In this commitment to community, every individual has a responsibility. No one can move a mountain, but anyone can move a stone. And when enough people move enough stones together, the mountain will be moved. When we live in community, we experience the joy of fellowship and the peace of common purpose. When we engage in service, we share love with others and see the light of understanding. And when we combine the two -- Community Service – we become participants in the hope of the world.

In 2008, Lanier Phillips stood where I am standing now and captivated the convocation with his eloquent tribute to the people of this province. Dr. Phillips was the only African American among the 46 survivors of the tragic sinking of the USS Truxton off St. Lawrence during World War II. He had no idea where they had run ashore, and he had suffered so much abuse, hatred, and racism in his young life that he lay down to die on the beach thinking that he would probably be lynched because of the color of his skin. Instead, a kindly voice spoke and strong arms got him to his feet and then up over the cliffs of Chambers Cove. He found love from the good people of St. Lawrence. And even though the abuse and hatred continued in his naval service throughout the war and back home in the United States, he kept the St. Lawrence experience in his heart as a beacon of love and humanity and tolerance, and vowed that he would spend his life telling people all over the world that there is a place where respect and justice and love can heal the wounds of the soul.

Graduates, you are in that place, and you are of that place, whether you were born here or chose to come here. You are in Canada, a bastion of freedom, democracy, and human rights; where we are so modest that we feel a little embarrassed by saying that it's the best place in the world to live... but it is! Where citizenship and social justice are treasured. Where we don't make war, but we keep peace in the world, often at a dear price of brave young lives who win respect for Canada's red maple leaf in every part of the world.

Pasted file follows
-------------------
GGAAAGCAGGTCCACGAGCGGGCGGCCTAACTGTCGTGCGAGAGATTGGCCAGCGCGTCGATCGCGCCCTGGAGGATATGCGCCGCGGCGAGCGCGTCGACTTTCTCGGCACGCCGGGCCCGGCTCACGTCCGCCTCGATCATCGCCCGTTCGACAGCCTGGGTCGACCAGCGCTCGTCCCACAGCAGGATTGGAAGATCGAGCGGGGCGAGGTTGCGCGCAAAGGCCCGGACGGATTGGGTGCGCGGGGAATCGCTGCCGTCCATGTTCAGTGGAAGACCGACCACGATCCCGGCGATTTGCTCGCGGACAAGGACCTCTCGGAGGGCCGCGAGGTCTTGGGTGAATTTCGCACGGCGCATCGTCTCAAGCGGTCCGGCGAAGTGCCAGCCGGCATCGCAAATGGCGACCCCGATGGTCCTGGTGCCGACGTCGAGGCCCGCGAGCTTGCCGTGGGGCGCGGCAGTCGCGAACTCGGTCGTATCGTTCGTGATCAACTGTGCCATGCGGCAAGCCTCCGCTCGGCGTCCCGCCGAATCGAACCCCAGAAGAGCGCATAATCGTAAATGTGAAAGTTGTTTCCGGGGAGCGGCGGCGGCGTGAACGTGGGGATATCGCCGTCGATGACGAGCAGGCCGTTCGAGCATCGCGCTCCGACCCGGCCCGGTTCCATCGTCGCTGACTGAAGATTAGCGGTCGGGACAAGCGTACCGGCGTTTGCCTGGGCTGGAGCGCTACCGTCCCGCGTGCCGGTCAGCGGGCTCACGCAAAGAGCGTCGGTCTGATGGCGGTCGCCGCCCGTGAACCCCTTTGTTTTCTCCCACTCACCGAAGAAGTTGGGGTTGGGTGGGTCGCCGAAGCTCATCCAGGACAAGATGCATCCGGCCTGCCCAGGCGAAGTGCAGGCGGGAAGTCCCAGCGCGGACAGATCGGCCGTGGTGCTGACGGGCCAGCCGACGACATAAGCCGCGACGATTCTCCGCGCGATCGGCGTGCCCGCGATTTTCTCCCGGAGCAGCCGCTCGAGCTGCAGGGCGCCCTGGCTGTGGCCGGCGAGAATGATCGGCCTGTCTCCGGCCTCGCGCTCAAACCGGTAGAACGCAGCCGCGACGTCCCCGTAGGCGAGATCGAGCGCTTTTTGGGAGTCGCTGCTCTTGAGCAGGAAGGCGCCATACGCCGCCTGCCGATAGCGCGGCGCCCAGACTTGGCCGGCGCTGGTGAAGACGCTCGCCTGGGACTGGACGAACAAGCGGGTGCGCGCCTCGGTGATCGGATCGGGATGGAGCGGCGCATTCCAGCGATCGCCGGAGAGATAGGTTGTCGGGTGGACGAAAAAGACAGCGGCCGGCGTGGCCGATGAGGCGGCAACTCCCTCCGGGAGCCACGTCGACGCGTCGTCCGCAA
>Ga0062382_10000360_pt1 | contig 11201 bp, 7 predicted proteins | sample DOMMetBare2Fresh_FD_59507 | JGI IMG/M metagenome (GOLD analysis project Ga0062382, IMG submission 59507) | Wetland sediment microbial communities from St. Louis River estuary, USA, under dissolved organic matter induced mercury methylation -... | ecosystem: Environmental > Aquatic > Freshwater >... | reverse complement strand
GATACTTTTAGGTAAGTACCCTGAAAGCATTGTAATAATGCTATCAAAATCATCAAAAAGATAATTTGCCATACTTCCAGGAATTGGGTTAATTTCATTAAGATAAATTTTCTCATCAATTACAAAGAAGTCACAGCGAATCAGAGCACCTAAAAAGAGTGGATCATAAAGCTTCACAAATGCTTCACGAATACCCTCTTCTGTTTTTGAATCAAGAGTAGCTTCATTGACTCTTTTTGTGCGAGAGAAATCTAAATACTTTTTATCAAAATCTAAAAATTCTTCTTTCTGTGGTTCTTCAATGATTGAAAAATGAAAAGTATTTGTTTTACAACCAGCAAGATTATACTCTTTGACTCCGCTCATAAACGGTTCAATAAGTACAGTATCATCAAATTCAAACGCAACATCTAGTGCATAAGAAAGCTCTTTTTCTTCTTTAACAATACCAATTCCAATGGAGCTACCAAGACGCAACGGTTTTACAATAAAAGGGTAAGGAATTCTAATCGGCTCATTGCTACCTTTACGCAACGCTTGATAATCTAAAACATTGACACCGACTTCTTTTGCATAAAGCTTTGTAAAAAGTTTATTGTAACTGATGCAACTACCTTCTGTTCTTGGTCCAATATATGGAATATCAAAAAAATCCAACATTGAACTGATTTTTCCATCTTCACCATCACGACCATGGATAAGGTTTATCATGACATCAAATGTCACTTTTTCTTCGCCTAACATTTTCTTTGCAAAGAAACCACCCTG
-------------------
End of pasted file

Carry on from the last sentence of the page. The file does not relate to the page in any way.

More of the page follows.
And within this great nation, you are in this province of Newfoundland and Labrador with its noble heritage, its generosity of spirit, its sense of community, its incredible wealth of talent and human resources vastly disproportionate to the size of its population, and its fierce dedication to fair play and justice. You are in this awesome place of courage and courtesy, survival and success, wit and wisdom through half a millennium of continuous settlement.

But you are also in and of this great university, a university which cares about community and shares with community, to which I can attest from the musical community's symbiotic relationship with our remarkable School of Music for more than three decades. Today you have become alumni of Memorial, the latest generation of a proud tradition of academic excellence which has sent its graduates to teach others, to provide leadership, and to serve humanity around the world as well as here at home.

That's why I know that you all have what it takes to tackle the challenges that will flow exponentially around you in the coming months and years. You have already achieved much, and you will achieve much more. You are from the best of stock, nationally, provincially, and academically, and it is both a profound honour and a humbling experience for me to be included in your ceremony today.

So by all means, celebrate today with family and friends. You deserve it. And then, follow Memorial's time-honoured motto: "Launch forth into the deep." Use the knowledge and tools which are at your disposal, turn your challenges into opportunities, and save the world.

Because the world is truly yours, with all the blunders and blessings that you inherit.

Your world. Your choice. Your future.

Enjoy the voyage!